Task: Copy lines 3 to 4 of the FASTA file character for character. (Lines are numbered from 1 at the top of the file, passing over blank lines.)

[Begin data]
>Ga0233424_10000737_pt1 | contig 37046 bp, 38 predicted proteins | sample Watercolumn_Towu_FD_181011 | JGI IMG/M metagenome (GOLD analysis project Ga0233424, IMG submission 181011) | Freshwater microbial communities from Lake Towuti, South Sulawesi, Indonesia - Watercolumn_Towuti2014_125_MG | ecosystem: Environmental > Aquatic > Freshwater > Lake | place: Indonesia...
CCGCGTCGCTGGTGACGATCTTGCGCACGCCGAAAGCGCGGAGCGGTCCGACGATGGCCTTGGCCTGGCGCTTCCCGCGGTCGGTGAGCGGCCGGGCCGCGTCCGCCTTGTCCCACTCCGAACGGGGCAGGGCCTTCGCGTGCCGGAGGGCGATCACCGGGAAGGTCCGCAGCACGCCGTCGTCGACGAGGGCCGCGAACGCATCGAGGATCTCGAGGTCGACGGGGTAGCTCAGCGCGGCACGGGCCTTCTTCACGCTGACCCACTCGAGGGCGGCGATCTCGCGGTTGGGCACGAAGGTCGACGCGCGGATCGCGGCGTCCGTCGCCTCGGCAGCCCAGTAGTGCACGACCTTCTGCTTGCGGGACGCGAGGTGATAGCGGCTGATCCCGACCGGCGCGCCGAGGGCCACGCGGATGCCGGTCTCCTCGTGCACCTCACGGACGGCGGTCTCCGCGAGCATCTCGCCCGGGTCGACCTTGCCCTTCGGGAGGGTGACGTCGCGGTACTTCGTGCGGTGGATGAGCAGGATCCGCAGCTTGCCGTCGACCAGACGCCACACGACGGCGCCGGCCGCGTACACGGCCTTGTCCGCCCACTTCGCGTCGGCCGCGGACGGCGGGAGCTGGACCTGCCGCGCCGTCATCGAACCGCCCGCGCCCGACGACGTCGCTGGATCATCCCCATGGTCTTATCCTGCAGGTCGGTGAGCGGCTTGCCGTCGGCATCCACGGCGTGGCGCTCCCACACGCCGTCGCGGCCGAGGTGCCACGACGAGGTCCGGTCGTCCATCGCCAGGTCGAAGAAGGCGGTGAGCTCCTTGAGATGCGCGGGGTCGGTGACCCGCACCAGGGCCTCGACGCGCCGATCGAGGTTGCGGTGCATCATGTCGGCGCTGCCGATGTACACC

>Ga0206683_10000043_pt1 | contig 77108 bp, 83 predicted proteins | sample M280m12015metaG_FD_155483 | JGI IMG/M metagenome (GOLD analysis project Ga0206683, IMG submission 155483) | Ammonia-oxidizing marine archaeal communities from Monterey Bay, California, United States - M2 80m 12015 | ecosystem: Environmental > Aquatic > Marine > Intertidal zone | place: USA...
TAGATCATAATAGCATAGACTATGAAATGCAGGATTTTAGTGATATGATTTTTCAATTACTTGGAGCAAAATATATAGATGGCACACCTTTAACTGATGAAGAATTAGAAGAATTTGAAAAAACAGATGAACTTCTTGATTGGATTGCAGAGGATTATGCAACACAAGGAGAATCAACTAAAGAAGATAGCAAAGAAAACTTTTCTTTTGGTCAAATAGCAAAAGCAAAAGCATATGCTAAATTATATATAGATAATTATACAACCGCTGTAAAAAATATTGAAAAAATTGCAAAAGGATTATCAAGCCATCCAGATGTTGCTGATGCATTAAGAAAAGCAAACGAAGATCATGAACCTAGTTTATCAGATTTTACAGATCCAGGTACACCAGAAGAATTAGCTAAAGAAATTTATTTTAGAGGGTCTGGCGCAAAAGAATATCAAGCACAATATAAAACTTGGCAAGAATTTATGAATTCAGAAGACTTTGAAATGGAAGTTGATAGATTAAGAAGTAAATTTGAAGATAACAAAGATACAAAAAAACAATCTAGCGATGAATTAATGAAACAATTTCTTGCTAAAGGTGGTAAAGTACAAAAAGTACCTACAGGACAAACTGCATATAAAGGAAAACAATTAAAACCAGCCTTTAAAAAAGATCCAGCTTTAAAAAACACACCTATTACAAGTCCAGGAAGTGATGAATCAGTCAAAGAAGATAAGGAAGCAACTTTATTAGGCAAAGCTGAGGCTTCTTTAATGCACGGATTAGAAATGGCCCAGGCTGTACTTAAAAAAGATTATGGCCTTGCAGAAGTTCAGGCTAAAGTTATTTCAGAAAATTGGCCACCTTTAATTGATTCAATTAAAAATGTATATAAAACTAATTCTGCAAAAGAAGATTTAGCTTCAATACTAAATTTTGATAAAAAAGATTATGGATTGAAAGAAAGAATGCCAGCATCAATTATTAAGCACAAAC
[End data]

>Ga0206683_10000043_pt1 | contig 77108 bp, 83 predicted proteins | sample M280m12015metaG_FD_155483 | JGI IMG/M metagenome (GOLD analysis project Ga0206683, IMG submission 155483) | Ammonia-oxidizing marine archaeal communities from Monterey Bay, California, United States - M2 80m 12015 | ecosystem: Environmental > Aquatic > Marine > Intertidal zone | place: USA...
TAGATCATAATAGCATAGACTATGAAATGCAGGATTTTAGTGATATGATTTTTCAATTACTTGGAGCAAAATATATAGATGGCACACCTTTAACTGATGAAGAATTAGAAGAATTTGAAAAAACAGATGAACTTCTTGATTGGATTGCAGAGGATTATGCAACACAAGGAGAATCAACTAAAGAAGATAGCAAAGAAAACTTTTCTTTTGGTCAAATAGCAAAAGCAAAAGCATATGCTAAATTATATATAGATAATTATACAACCGCTGTAAAAAATATTGAAAAAATTGCAAAAGGATTATCAAGCCATCCAGATGTTGCTGATGCATTAAGAAAAGCAAACGAAGATCATGAACCTAGTTTATCAGATTTTACAGATCCAGGTACACCAGAAGAATTAGCTAAAGAAATTTATTTTAGAGGGTCTGGCGCAAAAGAATATCAAGCACAATATAAAACTTGGCAAGAATTTATGAATTCAGAAGACTTTGAAATGGAAGTTGATAGATTAAGAAGTAAATTTGAAGATAACAAAGATACAAAAAAACAATCTAGCGATGAATTAATGAAACAATTTCTTGCTAAAGGTGGTAAAGTACAAAAAGTACCTACAGGACAAACTGCATATAAAGGAAAACAATTAAAACCAGCCTTTAAAAAAGATCCAGCTTTAAAAAACACACCTATTACAAGTCCAGGAAGTGATGAATCAGTCAAAGAAGATAAGGAAGCAACTTTATTAGGCAAAGCTGAGGCTTCTTTAATGCACGGATTAGAAATGGCCCAGGCTGTACTTAAAAAAGATTATGGCCTTGCAGAAGTTCAGGCTAAAGTTATTTCAGAAAATTGGCCACCTTTAATTGATTCAATTAAAAATGTATATAAAACTAATTCTGCAAAAGAAGATTTAGCTTCAATACTAAATTTTGATAAAAAAGATTATGGATTGAAAGAAAGAATGCCAGCATCAATTATTAAGCACAAAC